Again, we don't know their exact complaints, Poppy and Phil, but we know that prosecutors have obtained material that they're very concerned about, the Trump team is very concerned about, including things that they believe are attorney/client privilege materials that almost never fall into the hands of prosecutors. They did so, of course, because a judge declared that it was something

prosecutors needed to see under the crime fraud exception.

HARLOW: Evan, thank you for that reporting.


PEREZ: Sure.

MATTINGLY: Well, also this morning, two more of Donald Trump's former allies are getting ready to take him on in the race for the White House. Former New Jersey Governor Chris Christie is expected to join the race today. Remember, he was an early and very high-profile Trump endorser back in the 2016 race after he dropped out. And Trump's own former vice president, Mike Pence, is expected to announce tomorrow after filing his paperwork.

Now, joining us right now, Abby Phillip, CNN Senior Political Correspondent and the anchor of Inside Politics Sunday, and Astead Herndon, CNN Political Analyst and National Politics Reporter at The New York Times.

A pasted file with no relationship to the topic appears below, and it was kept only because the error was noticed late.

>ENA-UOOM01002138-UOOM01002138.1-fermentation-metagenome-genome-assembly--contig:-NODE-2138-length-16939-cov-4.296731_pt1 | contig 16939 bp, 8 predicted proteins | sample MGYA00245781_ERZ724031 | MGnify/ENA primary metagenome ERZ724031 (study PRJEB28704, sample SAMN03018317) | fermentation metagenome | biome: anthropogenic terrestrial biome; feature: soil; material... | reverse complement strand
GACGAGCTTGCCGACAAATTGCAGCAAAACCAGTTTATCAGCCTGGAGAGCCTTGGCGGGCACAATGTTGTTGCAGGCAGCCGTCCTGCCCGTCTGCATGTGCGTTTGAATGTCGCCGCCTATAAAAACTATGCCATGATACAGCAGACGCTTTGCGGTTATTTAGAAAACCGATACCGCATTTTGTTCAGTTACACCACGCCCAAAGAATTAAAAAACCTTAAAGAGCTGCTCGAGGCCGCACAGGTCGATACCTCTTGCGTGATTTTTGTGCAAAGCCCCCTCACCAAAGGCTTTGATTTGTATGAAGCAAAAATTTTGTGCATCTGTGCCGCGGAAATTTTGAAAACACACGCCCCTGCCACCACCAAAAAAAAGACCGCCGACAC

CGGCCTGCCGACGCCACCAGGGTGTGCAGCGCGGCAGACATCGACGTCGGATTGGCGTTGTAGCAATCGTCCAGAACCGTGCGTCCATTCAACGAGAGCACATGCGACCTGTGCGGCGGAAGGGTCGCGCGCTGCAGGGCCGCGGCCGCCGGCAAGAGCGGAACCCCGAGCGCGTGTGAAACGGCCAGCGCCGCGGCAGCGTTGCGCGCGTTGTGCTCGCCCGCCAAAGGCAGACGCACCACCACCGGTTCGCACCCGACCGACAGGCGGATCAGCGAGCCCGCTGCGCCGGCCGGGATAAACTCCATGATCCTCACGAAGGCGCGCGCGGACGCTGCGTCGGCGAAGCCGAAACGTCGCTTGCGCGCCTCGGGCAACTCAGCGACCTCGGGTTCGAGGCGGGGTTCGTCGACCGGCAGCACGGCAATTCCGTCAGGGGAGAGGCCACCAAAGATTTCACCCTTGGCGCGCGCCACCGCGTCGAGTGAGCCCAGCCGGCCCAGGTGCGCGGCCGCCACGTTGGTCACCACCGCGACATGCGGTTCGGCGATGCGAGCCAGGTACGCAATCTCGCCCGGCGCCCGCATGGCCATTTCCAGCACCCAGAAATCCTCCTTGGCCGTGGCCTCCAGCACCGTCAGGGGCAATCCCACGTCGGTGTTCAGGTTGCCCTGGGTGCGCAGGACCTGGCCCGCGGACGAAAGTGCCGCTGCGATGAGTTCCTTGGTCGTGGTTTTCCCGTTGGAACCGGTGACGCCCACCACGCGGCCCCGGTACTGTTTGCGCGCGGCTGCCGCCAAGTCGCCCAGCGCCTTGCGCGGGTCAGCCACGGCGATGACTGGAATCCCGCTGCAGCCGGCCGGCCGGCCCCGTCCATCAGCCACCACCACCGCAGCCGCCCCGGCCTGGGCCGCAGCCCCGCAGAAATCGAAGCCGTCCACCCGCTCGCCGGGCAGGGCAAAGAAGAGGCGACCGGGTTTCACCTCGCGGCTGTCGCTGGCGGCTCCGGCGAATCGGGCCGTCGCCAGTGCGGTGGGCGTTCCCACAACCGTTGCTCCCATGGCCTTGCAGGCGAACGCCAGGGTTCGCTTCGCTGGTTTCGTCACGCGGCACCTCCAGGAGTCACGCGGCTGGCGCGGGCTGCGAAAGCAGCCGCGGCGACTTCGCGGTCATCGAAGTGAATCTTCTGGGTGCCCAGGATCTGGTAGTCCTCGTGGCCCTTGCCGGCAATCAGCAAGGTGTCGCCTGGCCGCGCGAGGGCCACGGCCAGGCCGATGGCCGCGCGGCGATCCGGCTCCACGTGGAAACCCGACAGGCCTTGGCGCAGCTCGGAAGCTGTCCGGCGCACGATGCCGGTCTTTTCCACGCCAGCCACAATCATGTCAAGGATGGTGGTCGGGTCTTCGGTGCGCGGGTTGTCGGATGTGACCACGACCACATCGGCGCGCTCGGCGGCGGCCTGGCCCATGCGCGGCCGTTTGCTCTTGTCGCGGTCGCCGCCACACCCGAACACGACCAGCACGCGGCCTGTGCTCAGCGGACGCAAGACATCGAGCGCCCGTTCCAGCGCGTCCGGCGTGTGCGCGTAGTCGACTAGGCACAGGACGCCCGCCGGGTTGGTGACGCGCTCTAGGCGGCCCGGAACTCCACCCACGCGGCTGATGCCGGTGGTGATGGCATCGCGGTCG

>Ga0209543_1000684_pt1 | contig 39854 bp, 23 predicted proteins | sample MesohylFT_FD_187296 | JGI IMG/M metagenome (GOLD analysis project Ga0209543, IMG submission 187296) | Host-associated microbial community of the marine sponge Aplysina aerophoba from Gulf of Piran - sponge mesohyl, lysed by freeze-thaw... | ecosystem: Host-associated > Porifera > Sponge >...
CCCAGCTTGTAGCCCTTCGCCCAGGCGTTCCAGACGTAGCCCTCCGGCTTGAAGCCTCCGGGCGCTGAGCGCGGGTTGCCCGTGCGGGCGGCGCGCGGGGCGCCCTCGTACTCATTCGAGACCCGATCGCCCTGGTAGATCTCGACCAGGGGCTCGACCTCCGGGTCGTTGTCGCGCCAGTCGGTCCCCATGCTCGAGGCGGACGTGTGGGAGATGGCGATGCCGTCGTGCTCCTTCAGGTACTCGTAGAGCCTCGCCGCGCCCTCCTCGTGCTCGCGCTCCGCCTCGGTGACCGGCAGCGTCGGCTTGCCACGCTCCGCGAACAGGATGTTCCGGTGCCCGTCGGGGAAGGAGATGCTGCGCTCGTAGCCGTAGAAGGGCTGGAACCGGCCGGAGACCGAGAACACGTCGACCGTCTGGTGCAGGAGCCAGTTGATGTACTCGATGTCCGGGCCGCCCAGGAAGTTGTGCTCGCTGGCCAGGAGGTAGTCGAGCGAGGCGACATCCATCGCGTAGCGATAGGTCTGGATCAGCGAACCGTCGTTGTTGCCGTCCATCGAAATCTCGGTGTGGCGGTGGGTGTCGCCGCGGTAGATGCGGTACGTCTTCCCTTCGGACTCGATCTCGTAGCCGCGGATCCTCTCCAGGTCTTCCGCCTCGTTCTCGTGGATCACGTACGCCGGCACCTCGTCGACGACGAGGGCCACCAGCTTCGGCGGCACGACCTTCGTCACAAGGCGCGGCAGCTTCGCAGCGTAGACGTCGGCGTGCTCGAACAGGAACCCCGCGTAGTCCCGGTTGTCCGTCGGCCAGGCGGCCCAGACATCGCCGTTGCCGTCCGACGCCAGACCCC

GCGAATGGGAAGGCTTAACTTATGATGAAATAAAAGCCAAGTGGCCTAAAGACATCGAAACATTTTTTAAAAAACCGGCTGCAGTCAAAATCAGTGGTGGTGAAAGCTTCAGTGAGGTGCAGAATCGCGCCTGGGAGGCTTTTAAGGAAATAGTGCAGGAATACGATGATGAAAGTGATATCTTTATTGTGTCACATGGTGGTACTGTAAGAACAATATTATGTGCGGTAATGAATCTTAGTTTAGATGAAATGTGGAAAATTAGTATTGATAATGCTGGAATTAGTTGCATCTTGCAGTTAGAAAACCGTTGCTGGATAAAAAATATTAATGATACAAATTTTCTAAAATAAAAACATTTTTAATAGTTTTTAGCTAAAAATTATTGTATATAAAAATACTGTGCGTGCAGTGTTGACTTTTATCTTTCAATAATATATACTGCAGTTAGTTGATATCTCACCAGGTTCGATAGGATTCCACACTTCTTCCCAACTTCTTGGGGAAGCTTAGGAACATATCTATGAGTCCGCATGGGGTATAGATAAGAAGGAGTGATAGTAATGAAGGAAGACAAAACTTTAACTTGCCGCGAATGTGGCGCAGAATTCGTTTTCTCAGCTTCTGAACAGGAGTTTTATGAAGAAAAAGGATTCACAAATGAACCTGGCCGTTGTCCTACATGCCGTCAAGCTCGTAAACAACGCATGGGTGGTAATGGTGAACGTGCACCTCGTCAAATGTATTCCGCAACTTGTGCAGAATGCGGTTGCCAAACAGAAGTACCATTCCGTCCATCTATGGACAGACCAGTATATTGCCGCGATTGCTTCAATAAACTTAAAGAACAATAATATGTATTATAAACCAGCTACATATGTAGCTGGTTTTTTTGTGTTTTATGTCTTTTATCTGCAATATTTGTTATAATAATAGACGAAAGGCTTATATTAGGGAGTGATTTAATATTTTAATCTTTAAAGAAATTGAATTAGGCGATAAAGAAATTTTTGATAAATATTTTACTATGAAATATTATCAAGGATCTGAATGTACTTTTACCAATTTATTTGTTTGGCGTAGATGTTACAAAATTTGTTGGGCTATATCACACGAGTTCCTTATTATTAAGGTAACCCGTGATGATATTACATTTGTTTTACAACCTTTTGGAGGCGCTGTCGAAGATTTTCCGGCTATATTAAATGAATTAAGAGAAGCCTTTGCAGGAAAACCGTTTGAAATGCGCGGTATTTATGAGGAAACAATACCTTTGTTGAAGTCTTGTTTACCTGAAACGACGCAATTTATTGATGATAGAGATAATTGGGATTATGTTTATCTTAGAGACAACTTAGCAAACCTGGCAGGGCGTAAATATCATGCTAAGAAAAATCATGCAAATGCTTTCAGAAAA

Abby, I want to apologize to you.


MATTINGLY: When I was in Japan and did your show and you talked to me before the show started, and I just woken up three minutes prior after only having slept like once in the 36 hours.


I don't think I was very nice. I was like kind of short and I apologize. It's been bothering me and I forgot to text you. I literally just remembered, and I was like, oh, my God, I forgot to text Abby and apologize for that.

On that note, Astead, welcome.

HARLOW: Phil is capable of being mean. If short is your mean, I'm here for it. No problem.

MATTINGLY: Sorry. I literally just remember.

PHILLIP: you are forgiven.

MATTINGLY: Thank you, my friend.

And with that, two new entrants into the Republican race, Abby, your sense of what this does, if anything, to a growing dynamic that has been kind of moving in this direction for the last several weeks.